Religious texts (also known as scripture, or scriptures, from the Latin scriptura, meaning "writing") are texts which religious traditions consider to be central to their practice or beliefs. Religious texts may be used to provide meaning and purpose, evoke a deeper connection with the divine, convey religious truths, promote religious experience, foster communal identity, and guide individual and communal religious practice. Religious texts often communicate the practices or values of a religious traditions and can be looked to as a set of guiding principles which dictate physical, mental, spiritual, or historical elements considered important to a specific religion. The terms 'sacred' text and 'religious' text are not necessarily interchangeable in that some religious texts are believed to be sacred because of their nature as divinely or supernaturally revealed or inspired, whereas some religious texts are simply narratives pertaining to the general themes, practices, or important figures of the specific religion, and not necessarily considered sacred by itself. A core function of a religious text making it sacred is its ceremonial and liturgical role, particularly in relation to sacred time, the liturgical year, the divine efficacy and subsequent holy service; in a more general sense, its performance.
It is not possible to create an exhaustive list of religious texts, because there is no single definition of which texts are recognized as religious.
History of religious texts
One of the oldest known religious texts is the Kesh Temple Hymn of Ancient Sumer, a set of inscribed clay tablets which scholars typically date around 2600 BCE. The Epic of Gilgamesh from Sumer, although only considered by some scholars as a religious text, has origins as early as 2150-2000 BCE, and stands as one of the earliest literary works that includes various mythological figures and themes of interaction with the divine. The Rig Veda of ancient Hinduism is estimated to have been composed between 1700–1100 BCE, which not only denotes it as one of the oldest known religious texts, but also one of the oldest written religious text which is still actively used in religious practice to this day.
There are many possible dates given to the first writings which can be connected to Talmudic and Biblical traditions, the earliest of which is found in scribal documentation of the 8th century BCE, followed by administrative documentation from temples of the 5th and 6th centuries BCE, with another common date being the 2nd century BCE. Although a significant text in the history of religious text because of its widespread use among religious denominations and its continued use throughout history, the texts of the Abrahamic traditions are a good example of the lack of certainty surrounding dates and definitions of religious texts.
High rates of mass production and distribution of religious texts did not begin until the invention of the printing press in 1440, before which all religious texts were hand written copies, of which there were relatively limited quantities in circulation.
A religious canon refers to the generally accepted, uniform, and often unchanging collection of texts which a religious denomination considers comprehensive in terms of their specific application of texts. For example, the content of a Protestant Bible may differ from the content of a Catholic Bible - insofar as the Protestant Old Testament does not include the Deuterocanonical books while the Roman Catholic canon does. Protestants and Catholics use the same 27 book NT canon, as well as the same 39 book OT protocanon, also shared by Jews.
The terms "scripture" and variations such as "Holy Writ", "Holy Scripture" or "Sacred Scripture" are defined by the Oxford English Dictionary as terms which specifically apply to Biblical text and the Christian tradition.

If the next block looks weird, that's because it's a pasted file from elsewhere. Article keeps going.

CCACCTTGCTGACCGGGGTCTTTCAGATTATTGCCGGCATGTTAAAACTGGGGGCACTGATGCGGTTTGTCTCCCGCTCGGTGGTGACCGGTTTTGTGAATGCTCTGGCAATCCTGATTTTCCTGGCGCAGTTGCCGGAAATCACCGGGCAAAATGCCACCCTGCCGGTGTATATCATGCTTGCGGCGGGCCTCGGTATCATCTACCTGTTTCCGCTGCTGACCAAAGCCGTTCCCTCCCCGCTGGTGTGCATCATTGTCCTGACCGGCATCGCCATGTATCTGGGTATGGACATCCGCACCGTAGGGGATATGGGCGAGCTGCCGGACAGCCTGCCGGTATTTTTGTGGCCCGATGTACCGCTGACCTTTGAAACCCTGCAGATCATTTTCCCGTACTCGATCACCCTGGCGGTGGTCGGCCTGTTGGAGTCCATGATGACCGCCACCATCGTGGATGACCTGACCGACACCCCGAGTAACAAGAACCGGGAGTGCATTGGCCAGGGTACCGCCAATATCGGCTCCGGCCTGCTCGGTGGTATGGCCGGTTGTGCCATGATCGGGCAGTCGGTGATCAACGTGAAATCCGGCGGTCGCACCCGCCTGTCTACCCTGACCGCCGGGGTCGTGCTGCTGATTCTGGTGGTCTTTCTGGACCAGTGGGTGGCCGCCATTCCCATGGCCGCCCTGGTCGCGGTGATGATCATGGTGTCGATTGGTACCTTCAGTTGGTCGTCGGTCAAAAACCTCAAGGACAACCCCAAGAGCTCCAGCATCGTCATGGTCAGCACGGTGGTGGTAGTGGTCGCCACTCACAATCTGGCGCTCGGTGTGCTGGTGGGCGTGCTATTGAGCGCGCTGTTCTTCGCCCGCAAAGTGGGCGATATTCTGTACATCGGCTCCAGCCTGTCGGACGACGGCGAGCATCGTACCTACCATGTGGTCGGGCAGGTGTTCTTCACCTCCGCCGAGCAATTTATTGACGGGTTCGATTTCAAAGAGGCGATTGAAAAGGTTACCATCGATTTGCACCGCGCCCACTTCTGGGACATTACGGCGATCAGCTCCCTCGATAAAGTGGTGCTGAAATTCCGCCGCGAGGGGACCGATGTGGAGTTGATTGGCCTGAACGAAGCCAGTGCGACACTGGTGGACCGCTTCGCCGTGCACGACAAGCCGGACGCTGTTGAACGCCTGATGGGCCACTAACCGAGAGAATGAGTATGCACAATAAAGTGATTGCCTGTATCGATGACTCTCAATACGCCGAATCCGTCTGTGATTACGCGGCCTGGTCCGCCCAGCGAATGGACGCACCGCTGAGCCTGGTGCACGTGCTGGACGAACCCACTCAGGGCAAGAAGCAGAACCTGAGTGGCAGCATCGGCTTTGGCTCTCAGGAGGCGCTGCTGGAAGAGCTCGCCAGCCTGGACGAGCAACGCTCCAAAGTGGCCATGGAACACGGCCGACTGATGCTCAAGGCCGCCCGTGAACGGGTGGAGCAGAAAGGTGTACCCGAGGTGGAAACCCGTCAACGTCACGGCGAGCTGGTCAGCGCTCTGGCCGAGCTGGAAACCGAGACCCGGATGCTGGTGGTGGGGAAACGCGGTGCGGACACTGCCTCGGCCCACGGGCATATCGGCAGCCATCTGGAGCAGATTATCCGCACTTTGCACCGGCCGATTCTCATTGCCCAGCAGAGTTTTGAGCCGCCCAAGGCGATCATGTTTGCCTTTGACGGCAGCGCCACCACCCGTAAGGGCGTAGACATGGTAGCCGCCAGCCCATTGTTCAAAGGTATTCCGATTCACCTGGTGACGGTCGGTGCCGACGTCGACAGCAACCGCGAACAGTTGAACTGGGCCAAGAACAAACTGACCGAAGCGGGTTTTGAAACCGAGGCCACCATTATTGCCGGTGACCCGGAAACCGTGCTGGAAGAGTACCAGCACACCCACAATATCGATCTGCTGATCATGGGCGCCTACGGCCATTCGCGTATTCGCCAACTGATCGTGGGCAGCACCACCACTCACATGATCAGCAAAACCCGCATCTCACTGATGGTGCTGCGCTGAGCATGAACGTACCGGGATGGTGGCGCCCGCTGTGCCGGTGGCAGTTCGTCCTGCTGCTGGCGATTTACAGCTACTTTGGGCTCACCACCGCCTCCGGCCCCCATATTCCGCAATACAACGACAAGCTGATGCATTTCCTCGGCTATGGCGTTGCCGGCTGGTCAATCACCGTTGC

Sacred texts of various religions
The following is an in-exhaustive list of links to specific religious texts which may be used for further, more in-depth study.
- The Nine Freedoms
- The Borgia Group codices
Books by Bahá'u'lláh
- The Four Valleys (1857 version)
- The Seven Valleys (1860 version)
- The Hidden Words of Bahá’u’lláh (in Arabic 1857)
- The Hidden Words of Bahá’u’lláh (in Persian 1857)
- Gems of Divine Mysteries (ca 1859)
- The Book of Certitude (partly in Persian and partly in Arabic 1861)
- Summons of the Lord of Hosts (ca 1868)
- Tabernacle of Unity (ca 1870)
- Kitáb-i-Aqdas (Completed 1873)
- Tablets of Bahá’u’lláh Revealed After the Kitáb-i-Aqdas (written until 1892)
- Epistle to the Son of the Wolf (ca 1890)
- Gleanings from the Writings of Bahá'u'lláh (compilation chosen by Shoghi Effendi of Bahá'u'lláh's writings, 1853 to 1892)
- Theravada Buddhism
- The Tipitaka or Pāli Canon
- East Asian Mahayana
- The Chinese Buddhist Mahayana sutras, including
- The Donghak Scripture
- The Songs of Yongdam
- The Sermons of Master Haeweol
- The Sermons of Revered Teacher Euiam
- The Bible (the Old Testament and the New Testament). Some denominations also include the Apocrypha.
- For Protestantism, this is the 66-book canon - the Jewish Tanakh of 24 books divided differently (into 39 books) and the universal 27-book New Testament. Some denominations also include the 15 books of the Apocrypha between the Old Testament and the New Testament, for a total of 81 books.
- For Catholicism, this includes seven deuterocanonical books in the Old Testament for a total of 73 books, called the Canon of Trent (in versions of the Latin Vulgate, 3 Esdras and 4 Esdras are included in an appendix, but considered non-canonical).
- For the Eastern Orthodox Church, this includes the anagignoskomena, which consist of the Catholic deuterocanon, plus 3 Maccabees, Psalm 151, the Prayer of Manasseh, and 3 Esdras. 4 Maccabees is considered to be canonical by the Georgian Orthodox Church.
- The Ethiopian Orthodox Tewahedo Church (and its offspring, the Eritrean Orthodox Church) adds various additional books depending on the specific enumeration of the canon (see Ethiopian Biblical canon), but always includes 4 Esdras, the Book of Jubilees, 1 Enoch, 4 Baruch, and 1, 2, and 3 Meqabyan (no relation to the Books of Maccabees).
- Some Syriac churches accept the Letter of Baruch as scripture.
- The Bible